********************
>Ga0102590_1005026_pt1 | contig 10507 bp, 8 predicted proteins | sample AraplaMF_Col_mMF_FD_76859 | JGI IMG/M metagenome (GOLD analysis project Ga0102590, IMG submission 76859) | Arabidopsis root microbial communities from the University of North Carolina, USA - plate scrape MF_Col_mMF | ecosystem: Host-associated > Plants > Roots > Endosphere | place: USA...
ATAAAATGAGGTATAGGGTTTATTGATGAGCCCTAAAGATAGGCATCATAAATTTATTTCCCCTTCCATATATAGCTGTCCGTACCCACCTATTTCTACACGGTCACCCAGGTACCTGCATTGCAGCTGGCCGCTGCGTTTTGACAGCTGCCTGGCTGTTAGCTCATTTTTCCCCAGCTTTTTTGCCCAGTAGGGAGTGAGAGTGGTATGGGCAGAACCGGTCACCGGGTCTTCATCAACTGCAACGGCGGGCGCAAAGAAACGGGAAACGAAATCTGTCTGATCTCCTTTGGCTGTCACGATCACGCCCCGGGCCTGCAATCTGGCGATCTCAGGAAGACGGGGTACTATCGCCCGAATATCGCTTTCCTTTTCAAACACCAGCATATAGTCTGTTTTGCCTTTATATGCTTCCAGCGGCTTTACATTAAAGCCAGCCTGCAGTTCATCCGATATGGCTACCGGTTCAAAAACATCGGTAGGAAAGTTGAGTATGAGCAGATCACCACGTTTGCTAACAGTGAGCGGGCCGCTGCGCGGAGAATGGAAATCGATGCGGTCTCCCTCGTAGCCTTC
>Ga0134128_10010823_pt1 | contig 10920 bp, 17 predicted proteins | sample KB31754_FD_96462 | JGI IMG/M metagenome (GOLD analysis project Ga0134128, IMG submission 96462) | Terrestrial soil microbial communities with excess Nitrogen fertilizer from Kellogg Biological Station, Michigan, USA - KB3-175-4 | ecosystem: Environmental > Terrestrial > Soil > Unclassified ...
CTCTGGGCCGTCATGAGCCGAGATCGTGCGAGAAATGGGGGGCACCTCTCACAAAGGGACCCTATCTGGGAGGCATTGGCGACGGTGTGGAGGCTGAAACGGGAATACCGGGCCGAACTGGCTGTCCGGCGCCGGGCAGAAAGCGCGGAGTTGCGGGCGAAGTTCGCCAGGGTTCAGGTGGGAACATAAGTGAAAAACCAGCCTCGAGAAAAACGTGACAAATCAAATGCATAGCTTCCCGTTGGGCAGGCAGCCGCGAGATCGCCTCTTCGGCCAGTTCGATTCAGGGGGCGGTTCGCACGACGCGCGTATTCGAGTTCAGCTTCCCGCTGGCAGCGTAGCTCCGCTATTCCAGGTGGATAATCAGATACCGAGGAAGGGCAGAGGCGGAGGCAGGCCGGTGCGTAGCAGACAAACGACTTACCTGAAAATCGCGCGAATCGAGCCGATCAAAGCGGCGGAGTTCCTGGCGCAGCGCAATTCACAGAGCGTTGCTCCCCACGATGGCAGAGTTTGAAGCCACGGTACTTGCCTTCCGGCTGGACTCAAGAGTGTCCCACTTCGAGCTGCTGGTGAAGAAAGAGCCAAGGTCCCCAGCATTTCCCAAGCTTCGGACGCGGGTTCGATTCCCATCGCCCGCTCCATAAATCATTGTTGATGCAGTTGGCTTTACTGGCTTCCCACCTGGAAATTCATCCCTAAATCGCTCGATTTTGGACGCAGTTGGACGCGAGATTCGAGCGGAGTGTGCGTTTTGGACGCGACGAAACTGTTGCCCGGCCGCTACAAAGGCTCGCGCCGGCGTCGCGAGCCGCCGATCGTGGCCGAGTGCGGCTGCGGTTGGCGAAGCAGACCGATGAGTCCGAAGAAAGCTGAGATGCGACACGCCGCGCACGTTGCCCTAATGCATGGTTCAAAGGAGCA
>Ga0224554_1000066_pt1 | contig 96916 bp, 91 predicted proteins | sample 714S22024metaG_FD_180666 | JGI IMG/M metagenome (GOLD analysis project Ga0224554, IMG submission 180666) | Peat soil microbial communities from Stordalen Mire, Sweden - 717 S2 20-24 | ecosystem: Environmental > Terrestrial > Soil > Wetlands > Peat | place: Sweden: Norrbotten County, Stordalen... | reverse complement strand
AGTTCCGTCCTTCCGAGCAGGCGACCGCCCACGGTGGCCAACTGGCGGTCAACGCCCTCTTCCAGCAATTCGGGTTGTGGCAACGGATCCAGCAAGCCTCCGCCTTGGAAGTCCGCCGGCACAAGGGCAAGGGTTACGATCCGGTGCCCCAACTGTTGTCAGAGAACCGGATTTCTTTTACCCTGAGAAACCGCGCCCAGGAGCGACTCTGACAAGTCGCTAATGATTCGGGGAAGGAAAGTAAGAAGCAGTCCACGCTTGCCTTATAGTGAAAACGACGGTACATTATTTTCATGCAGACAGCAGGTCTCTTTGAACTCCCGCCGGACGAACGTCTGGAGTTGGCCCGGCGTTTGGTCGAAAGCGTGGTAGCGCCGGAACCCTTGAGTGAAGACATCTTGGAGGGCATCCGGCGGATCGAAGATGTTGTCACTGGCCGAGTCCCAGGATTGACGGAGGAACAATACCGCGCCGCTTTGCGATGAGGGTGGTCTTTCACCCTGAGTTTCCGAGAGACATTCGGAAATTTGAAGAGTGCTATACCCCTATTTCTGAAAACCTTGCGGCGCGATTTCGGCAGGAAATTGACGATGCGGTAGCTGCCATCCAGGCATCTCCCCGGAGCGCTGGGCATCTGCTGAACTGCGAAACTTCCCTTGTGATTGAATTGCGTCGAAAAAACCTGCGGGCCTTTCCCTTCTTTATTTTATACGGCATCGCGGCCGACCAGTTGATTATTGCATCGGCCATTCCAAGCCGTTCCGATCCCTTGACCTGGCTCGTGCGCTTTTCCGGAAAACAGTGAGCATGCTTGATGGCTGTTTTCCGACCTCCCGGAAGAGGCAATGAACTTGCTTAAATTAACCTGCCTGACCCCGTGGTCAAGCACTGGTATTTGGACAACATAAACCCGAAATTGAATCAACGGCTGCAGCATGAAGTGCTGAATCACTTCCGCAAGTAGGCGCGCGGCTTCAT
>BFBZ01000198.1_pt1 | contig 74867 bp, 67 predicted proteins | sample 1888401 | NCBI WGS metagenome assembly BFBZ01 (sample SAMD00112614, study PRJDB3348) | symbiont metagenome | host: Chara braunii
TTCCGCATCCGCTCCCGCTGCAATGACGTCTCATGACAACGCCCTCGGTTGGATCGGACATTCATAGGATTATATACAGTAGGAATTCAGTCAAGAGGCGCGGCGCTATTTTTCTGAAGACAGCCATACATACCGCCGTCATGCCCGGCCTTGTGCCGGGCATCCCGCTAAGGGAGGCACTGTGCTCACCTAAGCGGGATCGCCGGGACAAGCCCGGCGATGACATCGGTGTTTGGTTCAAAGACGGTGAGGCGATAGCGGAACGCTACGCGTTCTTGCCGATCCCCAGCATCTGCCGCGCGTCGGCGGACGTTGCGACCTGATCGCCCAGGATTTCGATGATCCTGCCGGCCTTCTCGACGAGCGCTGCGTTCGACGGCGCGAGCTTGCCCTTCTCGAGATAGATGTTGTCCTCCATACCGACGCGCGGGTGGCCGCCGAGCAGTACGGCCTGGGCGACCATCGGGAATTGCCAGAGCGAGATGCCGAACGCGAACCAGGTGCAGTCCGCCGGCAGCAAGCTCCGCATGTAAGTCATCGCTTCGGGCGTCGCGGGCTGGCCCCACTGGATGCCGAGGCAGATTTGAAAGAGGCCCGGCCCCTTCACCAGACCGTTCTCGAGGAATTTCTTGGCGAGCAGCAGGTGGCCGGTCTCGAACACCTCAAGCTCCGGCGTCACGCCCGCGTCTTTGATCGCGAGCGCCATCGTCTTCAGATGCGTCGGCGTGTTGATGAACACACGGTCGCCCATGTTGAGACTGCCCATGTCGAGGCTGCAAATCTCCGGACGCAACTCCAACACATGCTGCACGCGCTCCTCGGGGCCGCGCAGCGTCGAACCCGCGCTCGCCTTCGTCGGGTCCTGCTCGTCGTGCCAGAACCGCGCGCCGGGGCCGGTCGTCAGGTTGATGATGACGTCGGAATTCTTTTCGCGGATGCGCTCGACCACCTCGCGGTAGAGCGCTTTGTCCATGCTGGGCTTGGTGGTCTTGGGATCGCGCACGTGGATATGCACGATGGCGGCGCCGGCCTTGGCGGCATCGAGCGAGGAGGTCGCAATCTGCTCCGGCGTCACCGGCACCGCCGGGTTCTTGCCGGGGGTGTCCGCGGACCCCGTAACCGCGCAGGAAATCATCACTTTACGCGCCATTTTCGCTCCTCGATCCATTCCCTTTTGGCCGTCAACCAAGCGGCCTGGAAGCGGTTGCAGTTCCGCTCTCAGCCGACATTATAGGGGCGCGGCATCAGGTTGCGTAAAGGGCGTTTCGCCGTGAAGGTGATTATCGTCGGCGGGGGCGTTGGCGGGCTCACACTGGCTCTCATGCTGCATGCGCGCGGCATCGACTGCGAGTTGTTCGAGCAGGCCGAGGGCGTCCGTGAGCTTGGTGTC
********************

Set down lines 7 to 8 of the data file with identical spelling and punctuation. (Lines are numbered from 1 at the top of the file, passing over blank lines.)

>BFBZ01000198.1_pt1 | contig 74867 bp, 67 predicted proteins | sample 1888401 | NCBI WGS metagenome assembly BFBZ01 (sample SAMD00112614, study PRJDB3348) | symbiont metagenome | host: Chara braunii
TTCCGCATCCGCTCCCGCTGCAATGACGTCTCATGACAACGCCCTCGGTTGGATCGGACATTCATAGGATTATATACAGTAGGAATTCAGTCAAGAGGCGCGGCGCTATTTTTCTGAAGACAGCCATACATACCGCCGTCATGCCCGGCCTTGTGCCGGGCATCCCGCTAAGGGAGGCACTGTGCTCACCTAAGCGGGATCGCCGGGACAAGCCCGGCGATGACATCGGTGTTTGGTTCAAAGACGGTGAGGCGATAGCGGAACGCTACGCGTTCTTGCCGATCCCCAGCATCTGCCGCGCGTCGGCGGACGTTGCGACCTGATCGCCCAGGATTTCGATGATCCTGCCGGCCTTCTCGACGAGCGCTGCGTTCGACGGCGCGAGCTTGCCCTTCTCGAGATAGATGTTGTCCTCCATACCGACGCGCGGGTGGCCGCCGAGCAGTACGGCCTGGGCGACCATCGGGAATTGCCAGAGCGAGATGCCGAACGCGAACCAGGTGCAGTCCGCCGGCAGCAAGCTCCGCATGTAAGTCATCGCTTCGGGCGTCGCGGGCTGGCCCCACTGGATGCCGAGGCAGATTTGAAAGAGGCCCGGCCCCTTCACCAGACCGTTCTCGAGGAATTTCTTGGCGAGCAGCAGGTGGCCGGTCTCGAACACCTCAAGCTCCGGCGTCACGCCCGCGTCTTTGATCGCGAGCGCCATCGTCTTCAGATGCGTCGGCGTGTTGATGAACACACGGTCGCCCATGTTGAGACTGCCCATGTCGAGGCTGCAAATCTCCGGACGCAACTCCAACACATGCTGCACGCGCTCCTCGGGGCCGCGCAGCGTCGAACCCGCGCTCGCCTTCGTCGGGTCCTGCTCGTCGTGCCAGAACCGCGCGCCGGGGCCGGTCGTCAGGTTGATGATGACGTCGGAATTCTTTTCGCGGATGCGCTCGACCACCTCGCGGTAGAGCGCTTTGTCCATGCTGGGCTTGGTGGTCTTGGGATCGCGCACGTGGATATGCACGATGGCGGCGCCGGCCTTGGCGGCATCGAGCGAGGAGGTCGCAATCTGCTCCGGCGTCACCGGCACCGCCGGGTTCTTGCCGGGGGTGTCCGCGGACCCCGTAACCGCGCAGGAAATCATCACTTTACGCGCCATTTTCGCTCCTCGATCCATTCCCTTTTGGCCGTCAACCAAGCGGCCTGGAAGCGGTTGCAGTTCCGCTCTCAGCCGACATTATAGGGGCGCGGCATCAGGTTGCGTAAAGGGCGTTTCGCCGTGAAGGTGATTATCGTCGGCGGGGGCGTTGGCGGGCTCACACTGGCTCTCATGCTGCATGCGCGCGGCATCGACTGCGAGTTGTTCGAGCAGGCCGAGGGCGTCCGTGAGCTTGGTGTC